“The agreement of the governing parties emphasises support for the Icelandic language with attention being paid to supporting children of foreign origin and their families. I am very happy with the priorities in this action plan because they are in line with what we proposed when we formed the government. I am convinced that increased support for all those who move here and want to live here results in an increased quality of life for everyone,” Prime Minister Katrín Jakobsdóttir is quoted as saying in a press release on the government’s website.

Read More: Nothing to Speak Of (On the Shortcomings of Icelandic Education Policy)

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The press release also quotes Lilja Dögg Alfreðsdóttir, the Minister of Culture and Business Affairs: “We need a big change in attitude towards our language – Icelandic itself. Together, we need to unravel that apathy and that misplaced sense of obligingness that has given precedence to the English language. We have this language – this lifeline – which is part of our identity, expression, and our understanding of history. With these actions, we are sharpening priorities in favour of the Icelandic language. I encourage everyone to delve into the issue.”

Strengthening Icelandic in the digital world

As noted in the press release, a ministerial committee on the Icelandic language was set up in November 2022 at the Prime Minister’s proposal: “The committee’s role was to promote consultation and cooperation between ministries on issues relating to the Icelandic language and to ensure coordination where issues overlap. In addition to the Prime Minister, the Minister of Culture and Business Affairs; the Minister of Education and Children’s Affairs; the Minister of Social Affairs and the Labour Market; and the Minister of Education, Science, and Innovation have permanent seats on the committee.”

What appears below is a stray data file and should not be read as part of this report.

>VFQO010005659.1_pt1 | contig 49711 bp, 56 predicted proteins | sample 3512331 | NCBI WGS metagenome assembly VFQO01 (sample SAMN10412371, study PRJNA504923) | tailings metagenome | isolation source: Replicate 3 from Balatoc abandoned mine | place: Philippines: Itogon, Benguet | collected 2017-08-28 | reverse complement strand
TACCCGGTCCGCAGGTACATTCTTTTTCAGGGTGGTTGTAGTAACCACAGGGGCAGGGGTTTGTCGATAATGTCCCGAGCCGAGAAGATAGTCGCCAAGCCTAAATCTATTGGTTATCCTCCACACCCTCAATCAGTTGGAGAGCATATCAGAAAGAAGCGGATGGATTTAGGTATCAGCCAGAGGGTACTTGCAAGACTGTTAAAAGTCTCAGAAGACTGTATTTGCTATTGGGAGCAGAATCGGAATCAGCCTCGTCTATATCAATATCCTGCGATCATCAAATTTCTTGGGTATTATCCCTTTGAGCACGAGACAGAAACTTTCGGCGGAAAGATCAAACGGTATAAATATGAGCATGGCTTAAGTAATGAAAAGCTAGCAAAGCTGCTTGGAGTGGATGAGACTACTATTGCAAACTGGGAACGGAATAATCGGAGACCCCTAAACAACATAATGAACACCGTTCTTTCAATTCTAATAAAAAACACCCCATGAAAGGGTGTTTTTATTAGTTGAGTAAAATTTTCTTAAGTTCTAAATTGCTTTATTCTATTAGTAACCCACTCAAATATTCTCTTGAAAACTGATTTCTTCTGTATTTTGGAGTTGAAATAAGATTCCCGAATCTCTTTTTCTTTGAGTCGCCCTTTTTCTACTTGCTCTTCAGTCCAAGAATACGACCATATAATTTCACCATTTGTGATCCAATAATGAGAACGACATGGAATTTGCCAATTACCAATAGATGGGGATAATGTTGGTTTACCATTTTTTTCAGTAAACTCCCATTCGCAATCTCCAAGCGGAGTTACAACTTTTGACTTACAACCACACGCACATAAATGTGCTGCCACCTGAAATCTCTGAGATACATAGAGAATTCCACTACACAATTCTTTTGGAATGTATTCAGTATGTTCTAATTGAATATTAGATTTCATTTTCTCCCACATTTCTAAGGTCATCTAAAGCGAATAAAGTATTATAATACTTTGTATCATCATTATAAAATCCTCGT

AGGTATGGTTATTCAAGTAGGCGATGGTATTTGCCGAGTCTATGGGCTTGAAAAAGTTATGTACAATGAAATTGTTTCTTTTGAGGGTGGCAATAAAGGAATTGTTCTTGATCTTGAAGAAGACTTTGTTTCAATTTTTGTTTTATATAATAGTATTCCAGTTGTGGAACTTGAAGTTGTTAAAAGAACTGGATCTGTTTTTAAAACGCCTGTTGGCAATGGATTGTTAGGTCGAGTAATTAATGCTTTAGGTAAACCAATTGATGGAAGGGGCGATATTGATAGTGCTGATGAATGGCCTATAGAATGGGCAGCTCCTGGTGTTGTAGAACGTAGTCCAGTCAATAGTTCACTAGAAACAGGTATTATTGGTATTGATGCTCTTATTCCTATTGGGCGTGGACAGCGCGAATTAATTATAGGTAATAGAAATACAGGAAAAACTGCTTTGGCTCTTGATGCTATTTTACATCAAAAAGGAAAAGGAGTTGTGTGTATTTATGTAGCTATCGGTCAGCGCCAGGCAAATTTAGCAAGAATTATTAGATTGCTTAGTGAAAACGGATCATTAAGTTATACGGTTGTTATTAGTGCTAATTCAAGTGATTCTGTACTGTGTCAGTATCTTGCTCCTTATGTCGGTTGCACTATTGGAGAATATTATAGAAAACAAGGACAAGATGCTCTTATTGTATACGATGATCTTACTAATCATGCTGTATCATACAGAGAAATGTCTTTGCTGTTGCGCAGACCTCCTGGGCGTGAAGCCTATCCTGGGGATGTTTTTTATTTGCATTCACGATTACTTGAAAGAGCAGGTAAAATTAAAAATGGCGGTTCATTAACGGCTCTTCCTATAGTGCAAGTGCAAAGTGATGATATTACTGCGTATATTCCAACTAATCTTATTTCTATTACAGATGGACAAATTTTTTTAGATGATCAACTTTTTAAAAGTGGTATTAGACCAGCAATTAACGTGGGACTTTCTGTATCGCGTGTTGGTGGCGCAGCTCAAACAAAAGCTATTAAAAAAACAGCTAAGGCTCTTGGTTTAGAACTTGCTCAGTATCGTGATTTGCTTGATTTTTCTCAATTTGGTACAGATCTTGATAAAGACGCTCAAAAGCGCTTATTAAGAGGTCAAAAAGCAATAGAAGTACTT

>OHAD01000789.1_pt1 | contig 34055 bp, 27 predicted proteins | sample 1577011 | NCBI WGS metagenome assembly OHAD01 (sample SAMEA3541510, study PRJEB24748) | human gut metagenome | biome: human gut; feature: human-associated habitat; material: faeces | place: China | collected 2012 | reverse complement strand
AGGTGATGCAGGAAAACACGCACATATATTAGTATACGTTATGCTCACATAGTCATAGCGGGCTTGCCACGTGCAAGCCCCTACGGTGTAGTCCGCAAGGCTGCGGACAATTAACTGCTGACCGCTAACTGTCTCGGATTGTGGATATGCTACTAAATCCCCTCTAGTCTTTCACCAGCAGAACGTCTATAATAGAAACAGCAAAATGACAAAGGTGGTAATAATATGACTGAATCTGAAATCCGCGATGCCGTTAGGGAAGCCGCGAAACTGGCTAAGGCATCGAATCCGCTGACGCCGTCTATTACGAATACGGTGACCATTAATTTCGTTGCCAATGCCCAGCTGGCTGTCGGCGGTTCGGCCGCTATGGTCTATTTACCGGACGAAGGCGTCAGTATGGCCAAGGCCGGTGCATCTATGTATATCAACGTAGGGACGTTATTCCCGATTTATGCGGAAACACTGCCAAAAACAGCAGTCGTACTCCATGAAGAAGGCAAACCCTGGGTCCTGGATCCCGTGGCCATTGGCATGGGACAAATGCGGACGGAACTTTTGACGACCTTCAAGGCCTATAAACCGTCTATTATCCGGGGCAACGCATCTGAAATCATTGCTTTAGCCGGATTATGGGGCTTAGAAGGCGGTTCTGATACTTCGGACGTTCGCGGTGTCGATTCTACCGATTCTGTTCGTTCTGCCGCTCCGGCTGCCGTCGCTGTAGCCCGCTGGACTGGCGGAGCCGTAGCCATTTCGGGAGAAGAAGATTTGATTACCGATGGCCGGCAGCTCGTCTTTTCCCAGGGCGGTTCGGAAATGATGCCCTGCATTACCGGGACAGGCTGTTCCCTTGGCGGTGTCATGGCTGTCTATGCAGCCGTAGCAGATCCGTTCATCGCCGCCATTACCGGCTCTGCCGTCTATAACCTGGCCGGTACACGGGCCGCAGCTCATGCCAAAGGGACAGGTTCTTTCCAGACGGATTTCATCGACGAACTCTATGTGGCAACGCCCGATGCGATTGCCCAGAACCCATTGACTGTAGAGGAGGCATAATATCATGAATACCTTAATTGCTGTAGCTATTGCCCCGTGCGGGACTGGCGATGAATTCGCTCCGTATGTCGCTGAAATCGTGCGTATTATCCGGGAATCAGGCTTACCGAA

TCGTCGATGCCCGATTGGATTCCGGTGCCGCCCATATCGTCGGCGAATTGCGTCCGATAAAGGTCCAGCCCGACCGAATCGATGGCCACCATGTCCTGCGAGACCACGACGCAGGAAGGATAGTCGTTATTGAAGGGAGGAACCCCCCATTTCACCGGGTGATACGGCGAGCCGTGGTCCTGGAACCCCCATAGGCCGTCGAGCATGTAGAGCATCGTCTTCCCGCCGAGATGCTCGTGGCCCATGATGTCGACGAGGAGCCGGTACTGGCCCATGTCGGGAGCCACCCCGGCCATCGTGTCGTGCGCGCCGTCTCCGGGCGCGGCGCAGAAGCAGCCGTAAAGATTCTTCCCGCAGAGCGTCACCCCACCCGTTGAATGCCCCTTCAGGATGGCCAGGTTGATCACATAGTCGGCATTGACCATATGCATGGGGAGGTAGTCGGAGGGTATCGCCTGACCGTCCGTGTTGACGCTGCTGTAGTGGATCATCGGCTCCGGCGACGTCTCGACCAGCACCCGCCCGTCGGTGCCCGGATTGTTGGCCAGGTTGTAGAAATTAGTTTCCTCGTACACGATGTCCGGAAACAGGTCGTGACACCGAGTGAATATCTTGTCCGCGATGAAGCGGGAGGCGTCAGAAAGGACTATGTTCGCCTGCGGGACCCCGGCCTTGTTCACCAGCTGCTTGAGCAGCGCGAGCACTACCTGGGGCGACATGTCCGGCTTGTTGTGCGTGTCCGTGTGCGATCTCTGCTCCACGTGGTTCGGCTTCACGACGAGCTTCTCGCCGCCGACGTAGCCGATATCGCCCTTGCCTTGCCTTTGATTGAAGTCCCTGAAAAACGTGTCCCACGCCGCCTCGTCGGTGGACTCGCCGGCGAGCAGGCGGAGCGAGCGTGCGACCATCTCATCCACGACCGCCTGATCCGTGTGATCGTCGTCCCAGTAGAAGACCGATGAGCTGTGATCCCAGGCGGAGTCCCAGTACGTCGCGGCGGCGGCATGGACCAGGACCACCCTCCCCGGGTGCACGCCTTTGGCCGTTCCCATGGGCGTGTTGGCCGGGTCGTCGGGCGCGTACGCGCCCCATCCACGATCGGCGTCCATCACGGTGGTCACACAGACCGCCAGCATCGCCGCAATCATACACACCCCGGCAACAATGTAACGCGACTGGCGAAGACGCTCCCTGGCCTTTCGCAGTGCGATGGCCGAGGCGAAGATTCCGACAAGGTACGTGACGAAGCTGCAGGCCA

The press release goes on to say that in parallel with the meetings of the committee, work had been done to formulate actions related to the issues of the Icelandic language, taking into account the review of Icelandic language policy that took place at the level of the Icelandic Language Committee between 2020 and 2021 in addition to the progress of actions in parliamentary resolution no. 36/149, on promoting Icelandic as an official language in Iceland (approved in June 2019).

“Icelandic is a valuable resource that should be a creative and fruitful part of the environment. It is specifically noted that attention needs to be paid to the teaching of Icelandic to children and young people, adult immigrants, and Icelandic students in order to meet the changing conditions in society. Work must also continue to strengthen the position of Icelandic in the digital world with an emphasis on language technology.”

Key actions in the programme include:

  • Job-related Icelandic learning for immigrants alongside work.
  • Improved quality of Icelandic teaching for immigrants.
  • Introduction of electronic assessment tests in Icelandic.
  • Joint distance learning in practical Icelandic as a second language.
  • Icelandic for all – requirements should be made for immigrants to acquire basic skills in Icelandic and incentives to do so strengthened.
  • Strengthening the Icelandic language skills of staff in kindergartens and primary schools and after-hours activities.
  • A web portal for sharing electronic learning materials for all school levels.
  • Coordinated procedures for receiving, teaching and serving children with diverse linguistic and cultural backgrounds with a special emphasis on Icelandic as a second language.
  • Regular measurements of attitudes towards the language.